Sleeping, core exercises, desire: Roger Federer reveals keys to success



by   |  VIEW 6850

Sleeping, core exercises, desire: Roger Federer reveals keys to success

How is Roger Federer able to compete at the highest level at 37 years of age? The Swiss player tried to explain the keys of his longevity that keeps impressing everyone. 'Since a few years now or many years, I have tried to look at the big picture to hopefully still be playing at a high level at this age.

So in some ways, I am not surprised I am playing as well as I am', Federer admitted. 'I think I have worked on my game moving forward, have been able to take the ball earlier, and, you know, I think I'm volleying better than I have the last 10 years.

I think I was volleying well coming up on the tour when I was younger because I was spending more time at net. I think that gave me the confidence to keep working on that, moving forward. Now because my serving is working quite well, you put those two things together and standing in on the return as well, I think has changed the dynamics a little bit.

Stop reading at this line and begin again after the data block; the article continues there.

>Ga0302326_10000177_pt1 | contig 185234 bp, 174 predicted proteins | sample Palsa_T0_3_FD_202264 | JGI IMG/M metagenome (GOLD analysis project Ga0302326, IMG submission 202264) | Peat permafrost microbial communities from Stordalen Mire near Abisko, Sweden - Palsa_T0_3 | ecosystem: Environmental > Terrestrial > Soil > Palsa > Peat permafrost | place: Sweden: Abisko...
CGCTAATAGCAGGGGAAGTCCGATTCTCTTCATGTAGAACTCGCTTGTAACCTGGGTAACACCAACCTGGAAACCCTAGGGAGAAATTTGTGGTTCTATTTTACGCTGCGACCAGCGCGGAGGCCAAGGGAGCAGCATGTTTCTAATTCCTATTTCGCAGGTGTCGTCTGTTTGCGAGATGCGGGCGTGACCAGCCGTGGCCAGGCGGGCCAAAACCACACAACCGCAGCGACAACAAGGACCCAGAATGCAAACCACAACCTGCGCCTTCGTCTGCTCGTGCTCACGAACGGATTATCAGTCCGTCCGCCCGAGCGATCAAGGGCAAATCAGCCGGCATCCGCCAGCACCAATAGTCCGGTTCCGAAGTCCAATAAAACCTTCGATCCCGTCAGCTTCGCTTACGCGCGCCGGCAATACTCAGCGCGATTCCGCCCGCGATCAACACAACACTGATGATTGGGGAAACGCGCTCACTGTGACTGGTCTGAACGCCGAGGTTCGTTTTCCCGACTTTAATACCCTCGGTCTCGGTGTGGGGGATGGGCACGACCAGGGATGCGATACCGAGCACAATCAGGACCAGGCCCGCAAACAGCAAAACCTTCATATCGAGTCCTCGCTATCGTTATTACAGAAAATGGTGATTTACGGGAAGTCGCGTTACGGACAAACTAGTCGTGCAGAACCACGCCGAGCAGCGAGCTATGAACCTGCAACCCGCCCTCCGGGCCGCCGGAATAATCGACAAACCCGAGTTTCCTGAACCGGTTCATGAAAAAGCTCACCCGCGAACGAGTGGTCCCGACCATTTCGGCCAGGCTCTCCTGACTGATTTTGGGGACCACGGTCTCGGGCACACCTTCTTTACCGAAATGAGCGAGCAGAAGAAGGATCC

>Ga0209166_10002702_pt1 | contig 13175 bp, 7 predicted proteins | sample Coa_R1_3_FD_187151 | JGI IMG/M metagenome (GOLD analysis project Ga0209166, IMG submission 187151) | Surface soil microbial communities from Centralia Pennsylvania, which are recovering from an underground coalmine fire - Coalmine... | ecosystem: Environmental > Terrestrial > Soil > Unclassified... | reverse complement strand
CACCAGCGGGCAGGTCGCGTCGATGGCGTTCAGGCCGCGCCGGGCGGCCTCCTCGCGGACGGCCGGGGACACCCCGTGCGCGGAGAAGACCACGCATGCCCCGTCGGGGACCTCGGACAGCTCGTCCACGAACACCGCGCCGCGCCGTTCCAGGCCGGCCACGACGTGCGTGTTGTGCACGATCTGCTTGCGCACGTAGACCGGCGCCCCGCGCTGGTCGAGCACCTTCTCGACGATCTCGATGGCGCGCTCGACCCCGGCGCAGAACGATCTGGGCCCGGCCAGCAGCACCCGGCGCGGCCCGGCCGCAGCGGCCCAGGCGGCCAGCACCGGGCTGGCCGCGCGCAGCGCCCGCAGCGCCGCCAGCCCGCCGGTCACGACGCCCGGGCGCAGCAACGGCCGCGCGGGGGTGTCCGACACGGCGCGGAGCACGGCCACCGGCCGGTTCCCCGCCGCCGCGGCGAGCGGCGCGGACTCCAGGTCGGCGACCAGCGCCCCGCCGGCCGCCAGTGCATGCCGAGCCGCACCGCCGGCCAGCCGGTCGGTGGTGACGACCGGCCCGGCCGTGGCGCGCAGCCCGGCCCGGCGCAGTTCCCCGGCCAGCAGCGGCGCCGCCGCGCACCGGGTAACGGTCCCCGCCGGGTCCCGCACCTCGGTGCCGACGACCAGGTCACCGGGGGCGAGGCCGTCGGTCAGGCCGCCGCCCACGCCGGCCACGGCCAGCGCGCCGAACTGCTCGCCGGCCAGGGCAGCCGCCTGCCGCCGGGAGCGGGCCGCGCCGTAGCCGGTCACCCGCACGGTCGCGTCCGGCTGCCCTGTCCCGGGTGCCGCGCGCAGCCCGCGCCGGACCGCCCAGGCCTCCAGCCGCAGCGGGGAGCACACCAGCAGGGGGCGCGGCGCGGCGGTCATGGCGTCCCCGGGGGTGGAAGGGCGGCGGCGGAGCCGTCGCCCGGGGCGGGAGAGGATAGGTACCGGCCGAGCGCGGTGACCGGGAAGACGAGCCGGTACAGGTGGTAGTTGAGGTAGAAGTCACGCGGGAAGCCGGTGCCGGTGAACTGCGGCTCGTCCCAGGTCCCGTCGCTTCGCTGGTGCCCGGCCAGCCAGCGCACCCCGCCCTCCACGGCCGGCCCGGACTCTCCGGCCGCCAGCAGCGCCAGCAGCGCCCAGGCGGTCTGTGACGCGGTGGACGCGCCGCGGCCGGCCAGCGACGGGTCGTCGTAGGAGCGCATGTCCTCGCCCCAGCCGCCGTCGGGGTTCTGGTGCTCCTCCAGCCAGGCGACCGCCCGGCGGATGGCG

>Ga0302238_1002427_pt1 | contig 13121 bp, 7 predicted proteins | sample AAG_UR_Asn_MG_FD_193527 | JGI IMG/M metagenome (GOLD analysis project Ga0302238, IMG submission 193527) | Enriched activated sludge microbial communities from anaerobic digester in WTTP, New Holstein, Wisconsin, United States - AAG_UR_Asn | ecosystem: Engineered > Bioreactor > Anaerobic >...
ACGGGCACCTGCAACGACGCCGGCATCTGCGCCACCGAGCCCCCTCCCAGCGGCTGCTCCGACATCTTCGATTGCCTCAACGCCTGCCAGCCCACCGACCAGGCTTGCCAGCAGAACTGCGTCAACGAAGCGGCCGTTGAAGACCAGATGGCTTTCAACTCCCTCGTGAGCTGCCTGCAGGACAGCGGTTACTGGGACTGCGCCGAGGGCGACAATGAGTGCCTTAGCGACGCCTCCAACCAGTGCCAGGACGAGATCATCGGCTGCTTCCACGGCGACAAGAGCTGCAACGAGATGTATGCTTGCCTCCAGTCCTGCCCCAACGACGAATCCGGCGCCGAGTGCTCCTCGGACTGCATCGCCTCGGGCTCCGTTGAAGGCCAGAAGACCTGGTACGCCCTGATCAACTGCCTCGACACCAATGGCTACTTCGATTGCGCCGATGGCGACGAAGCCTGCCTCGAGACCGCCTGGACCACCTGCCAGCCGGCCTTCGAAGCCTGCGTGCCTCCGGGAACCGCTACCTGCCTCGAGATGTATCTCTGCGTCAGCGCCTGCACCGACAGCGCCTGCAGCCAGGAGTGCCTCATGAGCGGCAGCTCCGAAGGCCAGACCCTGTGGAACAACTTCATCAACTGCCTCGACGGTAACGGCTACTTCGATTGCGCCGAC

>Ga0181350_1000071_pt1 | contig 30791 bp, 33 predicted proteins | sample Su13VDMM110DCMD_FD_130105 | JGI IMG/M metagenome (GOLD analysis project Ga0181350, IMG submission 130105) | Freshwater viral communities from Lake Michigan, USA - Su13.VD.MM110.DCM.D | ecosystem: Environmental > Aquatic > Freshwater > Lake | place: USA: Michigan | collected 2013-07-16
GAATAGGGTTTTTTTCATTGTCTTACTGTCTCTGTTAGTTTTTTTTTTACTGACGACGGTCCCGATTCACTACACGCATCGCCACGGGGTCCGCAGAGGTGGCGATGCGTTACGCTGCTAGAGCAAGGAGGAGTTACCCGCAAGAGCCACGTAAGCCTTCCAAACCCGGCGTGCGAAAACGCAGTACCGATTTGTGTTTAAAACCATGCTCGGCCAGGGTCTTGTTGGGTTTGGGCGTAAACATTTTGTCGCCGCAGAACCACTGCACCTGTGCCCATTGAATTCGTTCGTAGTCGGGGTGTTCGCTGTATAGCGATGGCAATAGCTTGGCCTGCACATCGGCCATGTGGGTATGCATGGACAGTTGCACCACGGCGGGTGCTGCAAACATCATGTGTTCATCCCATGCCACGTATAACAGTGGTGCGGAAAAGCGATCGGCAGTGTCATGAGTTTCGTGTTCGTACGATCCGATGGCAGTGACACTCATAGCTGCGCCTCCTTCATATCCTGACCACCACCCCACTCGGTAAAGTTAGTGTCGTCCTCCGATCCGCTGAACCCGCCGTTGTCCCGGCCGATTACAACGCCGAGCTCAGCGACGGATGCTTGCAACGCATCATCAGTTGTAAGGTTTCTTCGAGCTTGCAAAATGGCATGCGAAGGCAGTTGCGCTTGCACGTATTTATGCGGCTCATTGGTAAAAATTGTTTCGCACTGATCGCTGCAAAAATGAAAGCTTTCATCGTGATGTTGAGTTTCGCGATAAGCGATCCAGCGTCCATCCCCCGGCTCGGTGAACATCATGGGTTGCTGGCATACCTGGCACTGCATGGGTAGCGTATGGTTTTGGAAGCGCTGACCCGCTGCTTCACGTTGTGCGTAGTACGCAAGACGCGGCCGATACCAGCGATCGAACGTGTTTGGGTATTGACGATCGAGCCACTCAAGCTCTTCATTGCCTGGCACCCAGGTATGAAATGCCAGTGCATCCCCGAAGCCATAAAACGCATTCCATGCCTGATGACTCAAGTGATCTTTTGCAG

It's all about keeping yourself in shape and staying injury-free. And motivated, I guess.' 'I'm more professional these days; whereas when I was coming up on tour I would bounce up and down for two minutes and then just walk out to the practice and do almost the same for the match', Roger added.

'These days I take more time, put in more of the core exercises, do more stretching. Sometimes I just can't wait to get off the table again honestly. It's nice not to be on there all the time. Yeah, for me, also sleeping has become quite important.

I make sure I sleep enough, as well. Because I believe it's really the sleep that gives you energy again down the road. You always have to keep searching to improve as a player, as a person anyways, but as a player, because I'm sitting in a press room for tennis right now, not like a life school.

So I feel like you always have to be on the lookout for what can inspire you. It can be music, could be kids, could be an art gallery, a theatre. Whatever it is, you can draw bits and pieces from things, from people, whatever that may be.

I definitely feel like the last sort of six, seven-year, I've been more aware of those things, whereas in the beginning it was just trying to be more comfortable on the tour, understand what the tour is about, its history, the tournaments, the travelling, how to understand that all.

After a while you know what it takes, then you can actually search in different areas.' ALSO READ: Rafael Nadal: 'Someone will replace me and Roger Federer'